My story on Chicago’s crime spike was published today in The Christian Science Monitor. You can read it here.
My latest article in The University of Chicago Magazine is out. It’s a profile of Ryan Lugalia-Hollon and Eddie Bocanegra, the heads of the Chicago YMCA’s Youth Safety and Violence Prevention Program. They’re doing some incredible work with young people on the South and West sides, including getting war veterans to mentor kids involved with gangs. You can read the article here.
With the birth of my daughter at the end of October and the cold weather here in Chicago, I haven’t been getting out of the house much these days. Luckily, I received two books in the mail recently to keep me busy indoors.
The first is by Chicago author and veteran Rory Fanning — “Worth Fighting For: An Army Ranger’s Journey Out of the Military and Across America.” The book chronicles Rory’s journey by foot across the United States to raise money for the Pat TIllman Foundation and to find peace after fighting in Afghanistan. Rory was so moved by what he saw in Afghanistan that he become a conscientious objector to the war, so his perspective as a returned veteran is particularly unique.
The other book I’m currently reading is also a peace odyssey, but one set in Vietnam. Kent Hinckley’s novel “Hearts, Minds, and Coffee” takes place during the war and follows the story of one American soldier sent to a dangerous Viet Cong stronghold as punishment for his anti-war views. The soldier must “wage peace” with the Vietnamese people in the area in order to survive. Kent was so kind as to inscribe the book he sent to me:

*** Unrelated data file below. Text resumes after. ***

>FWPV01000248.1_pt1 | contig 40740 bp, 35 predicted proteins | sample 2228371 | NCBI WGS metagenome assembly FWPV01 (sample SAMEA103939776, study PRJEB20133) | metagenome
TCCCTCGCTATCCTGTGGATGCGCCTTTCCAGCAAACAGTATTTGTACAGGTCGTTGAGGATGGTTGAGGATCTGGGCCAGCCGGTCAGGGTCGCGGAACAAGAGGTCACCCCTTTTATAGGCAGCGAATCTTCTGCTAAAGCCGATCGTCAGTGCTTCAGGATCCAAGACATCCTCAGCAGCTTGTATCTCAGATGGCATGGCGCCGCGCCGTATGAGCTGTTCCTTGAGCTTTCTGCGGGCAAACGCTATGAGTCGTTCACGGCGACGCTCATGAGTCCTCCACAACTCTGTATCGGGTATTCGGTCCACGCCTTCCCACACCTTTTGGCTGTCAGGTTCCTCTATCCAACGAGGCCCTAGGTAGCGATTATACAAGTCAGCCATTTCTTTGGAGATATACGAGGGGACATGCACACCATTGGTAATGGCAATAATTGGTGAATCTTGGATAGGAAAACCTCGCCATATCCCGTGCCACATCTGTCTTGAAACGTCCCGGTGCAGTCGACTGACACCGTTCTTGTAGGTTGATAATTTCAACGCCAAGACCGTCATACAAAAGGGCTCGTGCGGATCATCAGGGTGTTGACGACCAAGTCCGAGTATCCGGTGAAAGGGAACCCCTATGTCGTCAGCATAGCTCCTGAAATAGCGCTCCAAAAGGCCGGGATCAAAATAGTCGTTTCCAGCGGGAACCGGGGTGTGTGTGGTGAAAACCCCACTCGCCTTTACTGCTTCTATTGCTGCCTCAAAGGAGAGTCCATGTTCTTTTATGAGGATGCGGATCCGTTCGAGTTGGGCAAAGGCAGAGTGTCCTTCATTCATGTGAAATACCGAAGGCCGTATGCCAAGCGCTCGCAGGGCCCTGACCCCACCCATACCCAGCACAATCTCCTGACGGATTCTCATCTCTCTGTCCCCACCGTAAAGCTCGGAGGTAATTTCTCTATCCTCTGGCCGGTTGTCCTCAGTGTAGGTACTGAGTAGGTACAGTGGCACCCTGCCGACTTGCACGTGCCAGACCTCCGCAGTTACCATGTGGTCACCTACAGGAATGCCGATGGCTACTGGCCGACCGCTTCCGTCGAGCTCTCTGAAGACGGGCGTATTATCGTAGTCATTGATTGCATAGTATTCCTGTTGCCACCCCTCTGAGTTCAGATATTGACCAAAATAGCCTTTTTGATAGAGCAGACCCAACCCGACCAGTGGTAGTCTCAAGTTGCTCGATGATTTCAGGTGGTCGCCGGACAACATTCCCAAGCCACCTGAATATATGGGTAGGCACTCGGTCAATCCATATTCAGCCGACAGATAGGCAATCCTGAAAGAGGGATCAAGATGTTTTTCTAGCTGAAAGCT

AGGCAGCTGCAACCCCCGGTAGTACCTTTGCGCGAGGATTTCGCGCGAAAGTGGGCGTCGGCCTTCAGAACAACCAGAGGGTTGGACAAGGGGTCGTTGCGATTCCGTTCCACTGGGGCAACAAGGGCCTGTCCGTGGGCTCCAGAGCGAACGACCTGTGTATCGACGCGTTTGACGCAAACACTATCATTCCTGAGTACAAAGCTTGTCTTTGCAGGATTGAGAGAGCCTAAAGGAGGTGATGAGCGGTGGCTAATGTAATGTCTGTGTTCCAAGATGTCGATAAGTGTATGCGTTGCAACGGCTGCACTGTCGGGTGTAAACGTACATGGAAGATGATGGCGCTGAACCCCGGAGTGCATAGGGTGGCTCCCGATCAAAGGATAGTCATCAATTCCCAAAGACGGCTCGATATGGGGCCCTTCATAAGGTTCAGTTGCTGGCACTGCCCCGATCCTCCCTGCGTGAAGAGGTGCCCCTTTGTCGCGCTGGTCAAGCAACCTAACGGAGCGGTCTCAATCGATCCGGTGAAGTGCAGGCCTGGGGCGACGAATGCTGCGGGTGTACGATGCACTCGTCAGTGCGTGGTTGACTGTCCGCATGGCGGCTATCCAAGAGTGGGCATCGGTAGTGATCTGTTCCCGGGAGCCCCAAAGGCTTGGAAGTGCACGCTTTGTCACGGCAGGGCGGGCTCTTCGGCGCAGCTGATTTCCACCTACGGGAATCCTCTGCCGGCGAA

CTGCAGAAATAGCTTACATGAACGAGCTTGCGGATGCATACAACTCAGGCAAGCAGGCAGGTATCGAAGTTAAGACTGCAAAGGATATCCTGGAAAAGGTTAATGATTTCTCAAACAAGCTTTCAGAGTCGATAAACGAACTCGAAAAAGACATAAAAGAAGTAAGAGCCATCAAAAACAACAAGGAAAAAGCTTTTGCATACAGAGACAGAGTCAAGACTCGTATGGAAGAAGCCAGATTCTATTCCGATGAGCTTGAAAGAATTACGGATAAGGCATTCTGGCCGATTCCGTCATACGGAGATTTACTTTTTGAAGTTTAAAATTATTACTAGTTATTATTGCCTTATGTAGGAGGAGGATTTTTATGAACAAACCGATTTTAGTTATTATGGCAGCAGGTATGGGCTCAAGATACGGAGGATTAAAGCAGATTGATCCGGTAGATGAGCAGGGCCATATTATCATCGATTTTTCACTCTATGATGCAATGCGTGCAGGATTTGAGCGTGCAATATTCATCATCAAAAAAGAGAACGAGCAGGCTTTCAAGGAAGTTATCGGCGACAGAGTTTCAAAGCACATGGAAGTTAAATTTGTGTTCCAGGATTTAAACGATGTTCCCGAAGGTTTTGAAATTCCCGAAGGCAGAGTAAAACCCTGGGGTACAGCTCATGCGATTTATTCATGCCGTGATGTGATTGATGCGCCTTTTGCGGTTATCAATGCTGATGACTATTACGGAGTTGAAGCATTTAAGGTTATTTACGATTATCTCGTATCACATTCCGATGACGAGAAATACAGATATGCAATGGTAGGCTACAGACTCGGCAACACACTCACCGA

What books are you reading this December? Are there any veteran or Vietnam-centered books you’d recommend?
We had a great turnout for “Back to the Battlefield” at the National Veterans Art Museum in Chicago on Saturday. I opened the event with a presentation about the Vietnam War veterans who are living in Vietnam today and talked a little about the impact of unexploded ordnance on the country. Then, veteran Don Blackburn spoke about his life in Nha Trang, Vietnam and read selections from his books of poetry and essays.
The audience was enthusiastic and asked some great questions about the impact of Agent Orange and unexploded ordnance on Vietnamese people and how returning to Vietnam affects a veteran’s mental health.
Also, if you missed it … Narratively featured my profile of Don Blackburn — the vet who will be joining me at NVAM — on their Facebook page yesterday for Throwback Thursday. You can read my piece here.
In more alma mater news … I was featured in the alumni section of the November-December issue of the University of Chicago Magazine. I graduated from the U of C in 2006 with my Bachelor’s degree in Interdisciplinary Studies in the Humanities — a mix-and-match major where I studied human rights, international relations and creative writing. It was an unusual combination at the time, but it has served me well in my career as an international journalist.
You can read the excerpt from the magazine below.